Over the last couple of years, short-term rentals have taken center stage as a topic of conversation for many residents. But, the industry itself has a long history in Southeast Louisiana. Generations before Apple was something more than a fruit, vacation rentals were an important accommodations option for millions of traveling families venturing to the region. And over two decades ago, HomeAway was founded to bring that vital industry online making it easier than ever for local homeowners to open their doors to traveling families and groups.
In the years that followed, short-term rentals grew into a preferred option in the travel ecosystem. According to Phocuswright, 32 percent of U.S. travelers reported staying in a private home in 2015, up from 8 percent in 2010. That growth, both here in New Orleans and across the nation, has community members talking. Some have voiced concerns about how short-term rentals could impact the character of their neighborhood and housing costs. For many others, short-term rentals have become a critical lifeline to help make ends meet or a way to bring blighted properties into commerce once again. For both sides, the primary concern has become how actions taken by the city could impact their lives and the city that they love.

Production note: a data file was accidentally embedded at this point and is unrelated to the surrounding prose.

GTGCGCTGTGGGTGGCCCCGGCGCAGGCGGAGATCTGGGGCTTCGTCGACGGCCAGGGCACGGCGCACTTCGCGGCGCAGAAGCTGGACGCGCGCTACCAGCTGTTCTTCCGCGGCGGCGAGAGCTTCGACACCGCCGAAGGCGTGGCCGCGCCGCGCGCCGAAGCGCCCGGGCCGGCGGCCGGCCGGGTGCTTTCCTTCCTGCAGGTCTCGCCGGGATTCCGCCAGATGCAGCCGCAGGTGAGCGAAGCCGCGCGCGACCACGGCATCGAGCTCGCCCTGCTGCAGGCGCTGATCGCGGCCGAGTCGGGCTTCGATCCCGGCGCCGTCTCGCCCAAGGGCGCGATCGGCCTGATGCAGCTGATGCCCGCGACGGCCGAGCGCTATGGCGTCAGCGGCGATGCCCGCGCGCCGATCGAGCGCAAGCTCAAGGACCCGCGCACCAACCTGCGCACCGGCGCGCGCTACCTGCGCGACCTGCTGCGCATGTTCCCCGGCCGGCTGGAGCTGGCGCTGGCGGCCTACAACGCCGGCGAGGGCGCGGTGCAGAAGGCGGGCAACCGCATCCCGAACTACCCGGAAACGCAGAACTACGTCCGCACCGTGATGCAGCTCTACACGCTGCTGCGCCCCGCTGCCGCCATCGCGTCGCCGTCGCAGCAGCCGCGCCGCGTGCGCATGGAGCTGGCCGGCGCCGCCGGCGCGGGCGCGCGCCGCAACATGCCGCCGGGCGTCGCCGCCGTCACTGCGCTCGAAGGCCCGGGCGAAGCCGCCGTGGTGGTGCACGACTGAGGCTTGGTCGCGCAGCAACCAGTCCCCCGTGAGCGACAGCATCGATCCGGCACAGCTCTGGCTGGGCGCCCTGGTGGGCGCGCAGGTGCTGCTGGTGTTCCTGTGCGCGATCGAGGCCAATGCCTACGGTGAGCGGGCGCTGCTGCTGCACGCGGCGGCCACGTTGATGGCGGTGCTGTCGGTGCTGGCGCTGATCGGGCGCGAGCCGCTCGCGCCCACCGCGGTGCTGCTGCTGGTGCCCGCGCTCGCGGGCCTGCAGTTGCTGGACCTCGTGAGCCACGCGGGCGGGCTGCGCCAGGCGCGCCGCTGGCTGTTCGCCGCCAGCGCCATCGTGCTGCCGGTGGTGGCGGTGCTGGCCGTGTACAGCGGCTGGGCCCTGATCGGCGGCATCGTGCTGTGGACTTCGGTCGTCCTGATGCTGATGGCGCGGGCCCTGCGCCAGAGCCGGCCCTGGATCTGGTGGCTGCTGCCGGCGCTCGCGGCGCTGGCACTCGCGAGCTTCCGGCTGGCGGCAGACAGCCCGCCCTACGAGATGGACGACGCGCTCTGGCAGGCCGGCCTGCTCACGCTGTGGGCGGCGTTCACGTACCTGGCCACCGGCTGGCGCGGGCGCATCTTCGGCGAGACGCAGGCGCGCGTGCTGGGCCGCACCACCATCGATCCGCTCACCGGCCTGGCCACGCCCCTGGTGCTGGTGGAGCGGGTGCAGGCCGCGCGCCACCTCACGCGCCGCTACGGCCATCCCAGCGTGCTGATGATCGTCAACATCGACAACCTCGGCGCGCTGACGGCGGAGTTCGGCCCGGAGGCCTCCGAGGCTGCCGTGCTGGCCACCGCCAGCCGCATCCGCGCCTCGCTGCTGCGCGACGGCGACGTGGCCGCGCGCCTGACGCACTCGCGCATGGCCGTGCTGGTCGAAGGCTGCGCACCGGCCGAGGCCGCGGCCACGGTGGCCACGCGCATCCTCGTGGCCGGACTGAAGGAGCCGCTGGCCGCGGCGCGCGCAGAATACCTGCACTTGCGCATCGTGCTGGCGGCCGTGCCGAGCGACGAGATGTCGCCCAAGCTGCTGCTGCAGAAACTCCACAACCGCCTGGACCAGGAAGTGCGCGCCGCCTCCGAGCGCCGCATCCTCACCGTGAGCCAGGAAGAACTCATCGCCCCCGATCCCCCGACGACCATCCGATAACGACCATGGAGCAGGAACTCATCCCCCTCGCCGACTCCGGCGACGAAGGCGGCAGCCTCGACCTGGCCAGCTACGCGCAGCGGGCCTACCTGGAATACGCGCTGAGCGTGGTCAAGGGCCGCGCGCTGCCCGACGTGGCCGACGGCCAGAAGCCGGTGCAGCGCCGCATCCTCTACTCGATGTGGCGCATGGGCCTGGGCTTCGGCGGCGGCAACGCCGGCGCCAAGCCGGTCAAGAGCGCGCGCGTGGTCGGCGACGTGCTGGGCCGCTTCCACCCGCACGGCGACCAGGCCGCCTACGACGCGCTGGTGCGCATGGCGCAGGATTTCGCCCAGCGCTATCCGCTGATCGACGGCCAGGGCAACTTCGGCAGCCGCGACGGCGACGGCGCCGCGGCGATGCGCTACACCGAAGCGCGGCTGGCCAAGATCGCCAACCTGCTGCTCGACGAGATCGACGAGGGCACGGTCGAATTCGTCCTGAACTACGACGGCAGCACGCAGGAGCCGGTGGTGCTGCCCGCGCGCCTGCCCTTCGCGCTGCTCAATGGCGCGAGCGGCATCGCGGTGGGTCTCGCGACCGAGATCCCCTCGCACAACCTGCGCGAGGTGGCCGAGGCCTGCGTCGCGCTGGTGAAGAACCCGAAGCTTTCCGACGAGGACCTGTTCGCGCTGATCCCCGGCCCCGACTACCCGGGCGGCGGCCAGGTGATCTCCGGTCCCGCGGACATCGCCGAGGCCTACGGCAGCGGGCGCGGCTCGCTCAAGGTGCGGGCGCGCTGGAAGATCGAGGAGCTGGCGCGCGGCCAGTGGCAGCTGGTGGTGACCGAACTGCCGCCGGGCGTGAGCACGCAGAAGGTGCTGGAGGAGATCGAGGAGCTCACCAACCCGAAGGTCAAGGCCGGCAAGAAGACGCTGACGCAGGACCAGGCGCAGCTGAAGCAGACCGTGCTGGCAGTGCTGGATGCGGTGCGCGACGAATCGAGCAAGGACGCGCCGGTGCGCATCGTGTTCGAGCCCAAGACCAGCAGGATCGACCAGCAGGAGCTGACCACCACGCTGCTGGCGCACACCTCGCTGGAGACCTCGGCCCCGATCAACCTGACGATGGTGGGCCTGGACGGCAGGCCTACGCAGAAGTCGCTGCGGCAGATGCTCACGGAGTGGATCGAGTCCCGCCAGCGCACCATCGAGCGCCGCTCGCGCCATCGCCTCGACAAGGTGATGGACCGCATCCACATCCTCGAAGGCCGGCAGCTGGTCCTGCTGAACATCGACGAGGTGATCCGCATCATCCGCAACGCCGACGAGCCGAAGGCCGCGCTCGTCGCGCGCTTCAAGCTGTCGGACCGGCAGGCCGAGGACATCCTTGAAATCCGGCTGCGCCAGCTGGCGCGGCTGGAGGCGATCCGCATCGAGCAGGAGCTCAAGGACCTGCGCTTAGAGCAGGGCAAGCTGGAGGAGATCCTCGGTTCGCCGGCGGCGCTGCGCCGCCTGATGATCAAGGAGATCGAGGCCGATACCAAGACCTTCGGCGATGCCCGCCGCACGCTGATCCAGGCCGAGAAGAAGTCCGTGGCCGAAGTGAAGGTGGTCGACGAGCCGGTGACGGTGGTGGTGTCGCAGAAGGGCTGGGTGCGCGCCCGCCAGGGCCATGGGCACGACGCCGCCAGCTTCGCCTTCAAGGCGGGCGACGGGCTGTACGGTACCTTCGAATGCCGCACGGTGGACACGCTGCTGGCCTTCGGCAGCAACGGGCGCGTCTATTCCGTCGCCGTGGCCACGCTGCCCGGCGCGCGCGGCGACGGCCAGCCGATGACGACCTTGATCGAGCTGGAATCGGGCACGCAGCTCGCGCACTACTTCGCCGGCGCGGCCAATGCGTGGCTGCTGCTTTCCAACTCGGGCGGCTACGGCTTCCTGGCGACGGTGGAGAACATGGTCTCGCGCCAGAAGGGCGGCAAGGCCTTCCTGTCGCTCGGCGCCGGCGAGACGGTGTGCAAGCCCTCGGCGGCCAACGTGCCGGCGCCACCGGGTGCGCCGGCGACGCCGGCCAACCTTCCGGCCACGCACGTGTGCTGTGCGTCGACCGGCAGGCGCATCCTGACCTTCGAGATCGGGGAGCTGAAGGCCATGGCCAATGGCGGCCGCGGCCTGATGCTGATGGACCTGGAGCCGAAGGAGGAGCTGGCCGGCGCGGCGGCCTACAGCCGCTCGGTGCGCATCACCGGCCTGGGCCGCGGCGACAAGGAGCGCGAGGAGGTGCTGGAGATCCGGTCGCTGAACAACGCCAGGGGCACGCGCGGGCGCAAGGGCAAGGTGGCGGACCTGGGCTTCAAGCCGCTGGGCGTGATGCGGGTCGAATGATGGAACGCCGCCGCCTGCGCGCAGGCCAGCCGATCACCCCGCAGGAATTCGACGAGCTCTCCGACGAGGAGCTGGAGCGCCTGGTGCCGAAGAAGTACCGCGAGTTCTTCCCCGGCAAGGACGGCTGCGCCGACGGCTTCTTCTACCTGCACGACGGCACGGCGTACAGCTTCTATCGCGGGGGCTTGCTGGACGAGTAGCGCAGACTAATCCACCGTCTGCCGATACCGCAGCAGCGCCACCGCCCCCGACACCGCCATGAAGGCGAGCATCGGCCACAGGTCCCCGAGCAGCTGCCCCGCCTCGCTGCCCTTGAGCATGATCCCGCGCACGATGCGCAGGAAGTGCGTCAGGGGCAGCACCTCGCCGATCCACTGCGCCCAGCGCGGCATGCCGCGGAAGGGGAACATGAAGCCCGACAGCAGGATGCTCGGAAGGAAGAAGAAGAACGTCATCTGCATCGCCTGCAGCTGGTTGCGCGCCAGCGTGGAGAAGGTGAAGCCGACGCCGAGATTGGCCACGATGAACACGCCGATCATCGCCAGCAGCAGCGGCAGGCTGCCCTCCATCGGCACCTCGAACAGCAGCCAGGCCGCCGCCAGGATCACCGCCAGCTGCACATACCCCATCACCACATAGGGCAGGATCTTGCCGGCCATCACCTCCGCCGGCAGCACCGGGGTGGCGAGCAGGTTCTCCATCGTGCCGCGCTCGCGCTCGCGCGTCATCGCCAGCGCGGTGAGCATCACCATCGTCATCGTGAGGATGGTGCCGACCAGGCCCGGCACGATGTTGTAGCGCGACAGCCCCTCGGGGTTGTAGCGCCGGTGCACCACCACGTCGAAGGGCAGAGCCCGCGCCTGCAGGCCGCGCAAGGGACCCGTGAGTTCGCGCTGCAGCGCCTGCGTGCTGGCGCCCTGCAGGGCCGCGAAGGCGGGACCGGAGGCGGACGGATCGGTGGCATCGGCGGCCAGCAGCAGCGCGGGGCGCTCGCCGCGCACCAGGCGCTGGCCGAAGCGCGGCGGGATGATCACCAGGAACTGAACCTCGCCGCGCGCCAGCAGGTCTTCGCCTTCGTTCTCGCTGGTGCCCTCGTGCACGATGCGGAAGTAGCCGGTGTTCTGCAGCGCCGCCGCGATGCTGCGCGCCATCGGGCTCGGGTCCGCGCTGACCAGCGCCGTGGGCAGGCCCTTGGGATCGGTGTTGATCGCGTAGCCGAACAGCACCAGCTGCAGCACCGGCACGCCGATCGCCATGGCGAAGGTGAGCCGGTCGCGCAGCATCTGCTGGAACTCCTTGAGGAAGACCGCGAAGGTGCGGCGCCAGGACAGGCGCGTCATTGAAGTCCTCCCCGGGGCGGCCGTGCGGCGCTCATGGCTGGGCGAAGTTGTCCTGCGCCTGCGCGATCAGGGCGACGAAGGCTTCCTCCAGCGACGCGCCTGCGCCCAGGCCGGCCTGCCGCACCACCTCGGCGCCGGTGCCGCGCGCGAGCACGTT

We at HomeAway believe the path forward should be one that recognizes the viewpoints of both sides of the issue. As we’ve seen in diverse and forward-thinking cities such as Seattle, finding solutions that work for all comes through fact-based dialogue and by finding neutral ground.
Over the past several months, HomeAway has met with hundreds of local homeowners and managers, housing advocates, city staff, small business leaders and tourism officials to engage and listen to all sides to explore what true policy compromise could look like for such an important industry. Out of that discourse has come our Whole-home, Whole Community blueprint, comprised of four policy pillars based on discussions with those many diverse voices. HomeAway supports policy options that help preserve neighborhood character, such as controlling for density and saturation, preventing nuisance, and helping to address affordable housing challenges by increasing the short-term rental fee to two percent of the total lodging rate. If the city continues to allow whole-home vacation rentals in New Orleans, that option alone could generate $20.6 million per year in fees for affordable housing based on data provided in the University of New Orleans report.
By choosing to reject ineffective policies such as a ban disguised as a simple homestead exemption requirement and finding neutral ground with solutions anchored in compromise that truly address community issues, we hope a path forward can be forged that allows whole-home vacation rentals to continue to benefit New Orleans.
director of policy communications, HomeAway